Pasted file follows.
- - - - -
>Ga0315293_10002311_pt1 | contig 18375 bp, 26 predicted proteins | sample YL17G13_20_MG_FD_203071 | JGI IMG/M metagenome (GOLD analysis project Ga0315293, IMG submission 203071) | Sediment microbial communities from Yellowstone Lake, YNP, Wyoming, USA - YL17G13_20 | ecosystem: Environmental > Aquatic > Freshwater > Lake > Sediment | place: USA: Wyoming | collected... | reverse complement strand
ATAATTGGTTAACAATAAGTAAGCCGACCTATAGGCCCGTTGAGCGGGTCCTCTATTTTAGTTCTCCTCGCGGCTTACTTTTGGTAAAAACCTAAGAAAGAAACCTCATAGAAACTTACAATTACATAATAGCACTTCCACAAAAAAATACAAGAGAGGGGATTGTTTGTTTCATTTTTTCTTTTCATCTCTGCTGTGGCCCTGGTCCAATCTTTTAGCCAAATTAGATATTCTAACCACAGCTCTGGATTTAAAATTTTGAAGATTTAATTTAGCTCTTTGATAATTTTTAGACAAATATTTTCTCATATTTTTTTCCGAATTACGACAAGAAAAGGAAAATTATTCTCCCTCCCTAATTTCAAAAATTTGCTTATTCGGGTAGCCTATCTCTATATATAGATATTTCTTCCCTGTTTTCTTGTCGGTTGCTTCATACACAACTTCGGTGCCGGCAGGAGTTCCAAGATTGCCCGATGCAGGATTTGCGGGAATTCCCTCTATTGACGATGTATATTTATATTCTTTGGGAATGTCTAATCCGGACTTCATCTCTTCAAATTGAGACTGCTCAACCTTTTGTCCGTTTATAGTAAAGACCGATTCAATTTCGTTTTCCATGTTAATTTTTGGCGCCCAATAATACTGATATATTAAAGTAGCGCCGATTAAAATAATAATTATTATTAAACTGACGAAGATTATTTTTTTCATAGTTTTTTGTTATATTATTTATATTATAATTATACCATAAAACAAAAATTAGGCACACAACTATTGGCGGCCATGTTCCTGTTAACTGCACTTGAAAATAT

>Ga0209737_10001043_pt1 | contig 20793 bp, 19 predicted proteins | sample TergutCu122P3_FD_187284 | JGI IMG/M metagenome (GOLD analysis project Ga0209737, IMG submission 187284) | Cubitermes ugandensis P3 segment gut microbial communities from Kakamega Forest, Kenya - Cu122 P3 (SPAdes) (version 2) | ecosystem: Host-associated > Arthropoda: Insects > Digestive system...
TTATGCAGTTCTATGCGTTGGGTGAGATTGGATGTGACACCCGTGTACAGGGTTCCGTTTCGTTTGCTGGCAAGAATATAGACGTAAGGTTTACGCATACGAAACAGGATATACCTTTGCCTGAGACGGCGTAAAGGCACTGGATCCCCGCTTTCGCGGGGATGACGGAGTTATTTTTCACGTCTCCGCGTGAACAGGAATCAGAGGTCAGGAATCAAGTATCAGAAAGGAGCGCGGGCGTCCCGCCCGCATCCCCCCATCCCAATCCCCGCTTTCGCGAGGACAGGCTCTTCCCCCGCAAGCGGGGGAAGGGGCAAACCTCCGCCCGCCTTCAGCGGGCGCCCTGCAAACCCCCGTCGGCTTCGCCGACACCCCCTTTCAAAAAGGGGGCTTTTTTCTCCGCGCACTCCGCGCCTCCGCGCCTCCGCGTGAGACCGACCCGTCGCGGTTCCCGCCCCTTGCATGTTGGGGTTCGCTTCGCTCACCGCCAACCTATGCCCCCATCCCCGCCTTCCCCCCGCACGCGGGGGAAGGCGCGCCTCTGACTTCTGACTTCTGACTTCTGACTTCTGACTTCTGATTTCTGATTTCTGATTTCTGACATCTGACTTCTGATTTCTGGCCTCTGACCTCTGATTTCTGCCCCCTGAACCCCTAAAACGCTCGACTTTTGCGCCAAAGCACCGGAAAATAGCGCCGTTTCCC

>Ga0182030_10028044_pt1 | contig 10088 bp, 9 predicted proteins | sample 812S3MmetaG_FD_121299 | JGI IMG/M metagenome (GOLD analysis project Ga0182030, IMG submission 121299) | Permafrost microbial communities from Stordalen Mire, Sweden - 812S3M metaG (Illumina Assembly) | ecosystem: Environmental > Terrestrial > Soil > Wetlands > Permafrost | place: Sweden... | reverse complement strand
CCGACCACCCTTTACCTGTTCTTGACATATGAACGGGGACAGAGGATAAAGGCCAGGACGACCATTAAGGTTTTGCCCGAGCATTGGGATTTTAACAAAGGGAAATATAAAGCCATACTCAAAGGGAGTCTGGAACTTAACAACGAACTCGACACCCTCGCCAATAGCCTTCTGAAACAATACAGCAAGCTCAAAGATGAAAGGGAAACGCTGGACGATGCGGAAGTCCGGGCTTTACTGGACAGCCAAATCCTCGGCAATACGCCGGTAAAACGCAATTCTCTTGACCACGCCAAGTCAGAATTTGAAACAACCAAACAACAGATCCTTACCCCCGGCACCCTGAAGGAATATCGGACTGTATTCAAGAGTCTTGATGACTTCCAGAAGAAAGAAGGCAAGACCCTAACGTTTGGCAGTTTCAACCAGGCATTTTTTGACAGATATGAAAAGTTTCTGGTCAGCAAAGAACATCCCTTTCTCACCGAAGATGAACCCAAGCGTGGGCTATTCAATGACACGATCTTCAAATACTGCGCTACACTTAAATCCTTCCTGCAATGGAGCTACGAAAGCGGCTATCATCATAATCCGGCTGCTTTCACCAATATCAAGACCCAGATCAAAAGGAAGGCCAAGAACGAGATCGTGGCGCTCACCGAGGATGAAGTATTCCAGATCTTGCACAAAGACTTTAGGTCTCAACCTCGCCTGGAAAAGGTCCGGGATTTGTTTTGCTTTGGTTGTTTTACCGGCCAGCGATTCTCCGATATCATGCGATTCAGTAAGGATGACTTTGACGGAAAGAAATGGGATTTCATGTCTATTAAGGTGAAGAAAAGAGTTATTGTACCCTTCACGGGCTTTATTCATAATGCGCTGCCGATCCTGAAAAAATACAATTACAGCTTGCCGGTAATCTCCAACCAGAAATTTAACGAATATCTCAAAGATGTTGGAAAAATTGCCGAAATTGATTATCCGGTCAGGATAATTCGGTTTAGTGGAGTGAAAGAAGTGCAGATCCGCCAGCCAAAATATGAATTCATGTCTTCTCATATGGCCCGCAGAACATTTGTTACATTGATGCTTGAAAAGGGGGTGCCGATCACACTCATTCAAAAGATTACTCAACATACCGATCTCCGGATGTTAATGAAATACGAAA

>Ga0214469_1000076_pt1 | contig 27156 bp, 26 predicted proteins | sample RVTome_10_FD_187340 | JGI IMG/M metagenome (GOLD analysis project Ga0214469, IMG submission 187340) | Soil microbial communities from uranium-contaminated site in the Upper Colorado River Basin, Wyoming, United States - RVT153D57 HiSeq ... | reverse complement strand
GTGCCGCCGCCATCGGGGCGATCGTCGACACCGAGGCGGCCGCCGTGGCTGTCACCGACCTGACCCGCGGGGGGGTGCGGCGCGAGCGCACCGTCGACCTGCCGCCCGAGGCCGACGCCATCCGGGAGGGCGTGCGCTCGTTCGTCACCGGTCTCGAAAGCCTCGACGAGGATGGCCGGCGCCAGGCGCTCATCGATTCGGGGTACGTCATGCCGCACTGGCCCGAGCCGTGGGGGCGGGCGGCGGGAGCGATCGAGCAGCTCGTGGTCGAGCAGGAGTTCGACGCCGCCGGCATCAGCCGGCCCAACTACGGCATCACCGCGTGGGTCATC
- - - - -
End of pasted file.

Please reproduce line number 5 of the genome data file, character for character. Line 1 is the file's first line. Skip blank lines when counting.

>Ga0182030_10028044_pt1 | contig 10088 bp, 9 predicted proteins | sample 812S3MmetaG_FD_121299 | JGI IMG/M metagenome (GOLD analysis project Ga0182030, IMG submission 121299) | Permafrost microbial communities from Stordalen Mire, Sweden - 812S3M metaG (Illumina Assembly) | ecosystem: Environmental > Terrestrial > Soil > Wetlands > Permafrost | place: Sweden... | reverse complement strand